Friday, November 14, 2008

American Buffalo

I'm very happy that there are two David Mamet plays now running on Broadway. If it was up to me, there would be Mamet plays running on a loop forever, I love him so much.
Quaint is not an adjective that should even come up when talking about a Mamet play, but that was the feeling I got yesterday from the new production of American Buffalo, directed, without the slightest edge, by Robert Falls.
There is the interesting multiculti casting, which, like many plays on Broadway today, brings movie or TV stars to buoy ticket sales. I have no problem with any of the gifted performers in American Buffalo. Cedric the Entertainer, the fabulous John Leguizamo, and I See Dead People, (Haley Joel Osment). Hey, we have a Black president, and yes, this is America, where corruption and greed and venality are everyone's God given right, regardless of skin tone (isn't America great?).
It's cool to mix it up. But it has to work.
What I love about Mamet is that he just cuts right through the American bullshit. What is American free enterprise if not permission to scam someone else? We are all pool sharks, con men, small time robbers. In Hollywood, in real estate, in antiques, doesn't matter. To see these three not upstanding Chicago citizens scheme is to think of people like Henry Paulson and whoever is still at large for the subprime mortgage catastrophe, no difference. This is the land of the massive con and the absolute genius at paying lip service to empty words like freedom and justice, and shit. I love Mamet for calling it out.
The play should and does resonate in these times where money, or its precipitous vanishing, is on everyone's mind. But something about the show feels strangely muted, and lacking sharpness. Not the text itself, with its gorgeously salty language and great humor. There is something off in the performances. It's like the actors are holding back. Like a paint by numbers show. Mamet plays should feel like someone is twisting a knife in your gut, not like a Hallmark movie of the week. The end violence felt contrived to me and I'm hoping it is not the fault of the play, but of how the production gets there.
Dennis Frantz, in the movie, gave a definitive performance of Donny, the junk shop owner. You could tell from his droopy eyelids he had been around the block and then some. Cedric, who has an amazing presence, is avuncular and wise but he is totally lacking edge. He could be running the cub scouts, yet he is supposed to be some sort of a shark and the disparity between his heartfelt concern for the kid and his ruthlessness is not as clear and horribly ironic as it should be. He is the center of the play and the unleasher of the action. He uses people. Being a nice little crook does not cut the mustard. Donny's calculating turns need to hurt, and they don't, so the play falls flat.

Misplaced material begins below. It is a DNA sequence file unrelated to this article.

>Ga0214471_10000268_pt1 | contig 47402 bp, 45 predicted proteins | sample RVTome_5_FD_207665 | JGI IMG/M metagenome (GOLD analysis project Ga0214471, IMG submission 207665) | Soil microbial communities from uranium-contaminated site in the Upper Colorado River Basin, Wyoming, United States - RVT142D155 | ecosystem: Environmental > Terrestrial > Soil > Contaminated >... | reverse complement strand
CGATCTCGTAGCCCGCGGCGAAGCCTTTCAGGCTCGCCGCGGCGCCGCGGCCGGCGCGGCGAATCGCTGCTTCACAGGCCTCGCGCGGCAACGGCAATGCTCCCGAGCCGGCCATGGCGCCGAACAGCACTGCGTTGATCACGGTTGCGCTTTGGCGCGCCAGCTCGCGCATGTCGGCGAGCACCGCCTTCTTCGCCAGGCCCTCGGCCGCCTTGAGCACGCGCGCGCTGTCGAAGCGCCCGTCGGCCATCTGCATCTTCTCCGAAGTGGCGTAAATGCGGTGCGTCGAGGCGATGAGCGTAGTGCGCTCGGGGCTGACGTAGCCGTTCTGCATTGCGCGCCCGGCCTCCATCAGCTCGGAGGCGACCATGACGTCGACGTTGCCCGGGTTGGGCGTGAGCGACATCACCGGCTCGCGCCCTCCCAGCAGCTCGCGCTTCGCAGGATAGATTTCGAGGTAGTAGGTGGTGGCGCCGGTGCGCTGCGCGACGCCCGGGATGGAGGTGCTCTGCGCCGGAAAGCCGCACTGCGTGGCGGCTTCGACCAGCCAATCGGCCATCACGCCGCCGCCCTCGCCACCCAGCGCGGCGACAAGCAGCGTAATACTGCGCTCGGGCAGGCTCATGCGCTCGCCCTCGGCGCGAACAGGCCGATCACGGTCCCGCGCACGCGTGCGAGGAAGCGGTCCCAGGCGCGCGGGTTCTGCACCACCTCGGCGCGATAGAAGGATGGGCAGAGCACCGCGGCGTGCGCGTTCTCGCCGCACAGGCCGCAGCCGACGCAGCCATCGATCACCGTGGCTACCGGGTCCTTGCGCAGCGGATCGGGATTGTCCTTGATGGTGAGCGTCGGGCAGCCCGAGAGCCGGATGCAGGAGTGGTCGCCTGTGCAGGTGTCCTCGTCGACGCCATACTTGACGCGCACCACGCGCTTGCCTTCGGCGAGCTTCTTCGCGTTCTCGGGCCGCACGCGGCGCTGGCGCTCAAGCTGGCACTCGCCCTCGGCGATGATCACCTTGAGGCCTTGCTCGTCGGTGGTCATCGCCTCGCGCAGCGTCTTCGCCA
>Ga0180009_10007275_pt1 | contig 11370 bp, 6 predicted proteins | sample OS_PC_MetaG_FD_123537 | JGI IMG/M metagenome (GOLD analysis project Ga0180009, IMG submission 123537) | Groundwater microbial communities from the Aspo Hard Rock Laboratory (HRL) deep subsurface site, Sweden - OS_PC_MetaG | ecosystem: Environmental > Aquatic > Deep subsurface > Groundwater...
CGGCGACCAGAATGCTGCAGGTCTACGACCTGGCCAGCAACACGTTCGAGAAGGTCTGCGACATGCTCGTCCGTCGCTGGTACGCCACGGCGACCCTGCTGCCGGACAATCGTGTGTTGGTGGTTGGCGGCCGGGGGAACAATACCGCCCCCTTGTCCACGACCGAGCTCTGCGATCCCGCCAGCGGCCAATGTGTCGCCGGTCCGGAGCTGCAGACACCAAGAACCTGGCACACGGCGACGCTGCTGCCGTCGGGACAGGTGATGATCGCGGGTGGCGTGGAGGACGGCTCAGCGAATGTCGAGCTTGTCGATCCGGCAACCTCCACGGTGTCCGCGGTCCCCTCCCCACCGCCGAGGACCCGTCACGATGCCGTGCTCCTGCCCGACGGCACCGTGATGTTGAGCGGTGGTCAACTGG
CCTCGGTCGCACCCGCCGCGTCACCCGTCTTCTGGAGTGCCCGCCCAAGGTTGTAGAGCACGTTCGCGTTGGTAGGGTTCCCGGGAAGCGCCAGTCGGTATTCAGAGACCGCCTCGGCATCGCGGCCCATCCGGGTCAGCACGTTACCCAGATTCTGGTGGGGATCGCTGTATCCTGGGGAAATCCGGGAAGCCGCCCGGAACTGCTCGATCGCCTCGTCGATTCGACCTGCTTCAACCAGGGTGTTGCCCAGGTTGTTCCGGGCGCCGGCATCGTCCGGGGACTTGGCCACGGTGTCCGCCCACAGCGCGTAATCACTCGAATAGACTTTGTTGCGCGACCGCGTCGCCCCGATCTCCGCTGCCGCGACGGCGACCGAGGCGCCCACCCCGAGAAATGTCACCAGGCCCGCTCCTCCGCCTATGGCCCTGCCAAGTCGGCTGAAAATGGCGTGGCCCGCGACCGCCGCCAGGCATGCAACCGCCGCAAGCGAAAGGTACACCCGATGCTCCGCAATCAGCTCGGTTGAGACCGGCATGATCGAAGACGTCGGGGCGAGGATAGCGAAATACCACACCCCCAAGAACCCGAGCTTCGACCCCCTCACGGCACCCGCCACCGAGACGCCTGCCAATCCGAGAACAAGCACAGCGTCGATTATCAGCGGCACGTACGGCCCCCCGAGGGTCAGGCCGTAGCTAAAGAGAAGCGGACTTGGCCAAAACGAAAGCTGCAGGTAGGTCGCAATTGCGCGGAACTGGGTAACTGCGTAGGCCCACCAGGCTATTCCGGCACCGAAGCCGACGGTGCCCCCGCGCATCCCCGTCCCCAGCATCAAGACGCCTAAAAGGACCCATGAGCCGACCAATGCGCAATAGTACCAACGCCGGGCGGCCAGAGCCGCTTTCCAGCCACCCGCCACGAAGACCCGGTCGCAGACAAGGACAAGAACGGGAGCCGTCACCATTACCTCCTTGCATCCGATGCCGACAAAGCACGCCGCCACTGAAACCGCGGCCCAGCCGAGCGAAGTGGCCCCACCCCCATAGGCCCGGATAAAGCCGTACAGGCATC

One nice thing about Cedric, however, is that the rhythms of the speech feel natural in his African American inflection. The actors all do a great job of getting the musicality of the speech right. In fact, in my experience, the only time when this hasn't happened is when Mamet directs his plays himself and the actors all sound like robots. I surmise that actors must love to wrap their tongues and voices around the sound of Mamet's cursing. It is delicious, and vicious and gorgeous.
As Teach, John Leguizamo is vibrant and funny and suitably sociopathic. He is a perfect small time hood, full of comic idiotic bluster, yet menacing enough. A live wire. I thought his was the best performance, though the audience (who doesn't know dick and gives standing ovations to the post) showed much more love for Cedric. If Leguizamo is trying to affect a Chicago accent, he should abandon the effort and just be himself. I think he can grow this into a great performance, but last night it felt as if he was holding back. The violence needs to be more convincing. When he goes on a rampage he needs to let it tear. I'm sure Dead People can stand a couple of good slaps in the face for the sake of thespian immortality (then again, if the play is a hit, I wouldn't blame him if he didn't). It should not feel like the actors are dicking around at acting. This is a Mamet play, for crying out loud. The guys in the Hollywood office a couple of blocks away display more ruthless, savage instinct than these street guys from Chicago. Now bring back the guys in the real estate office, and I'm in heaven.

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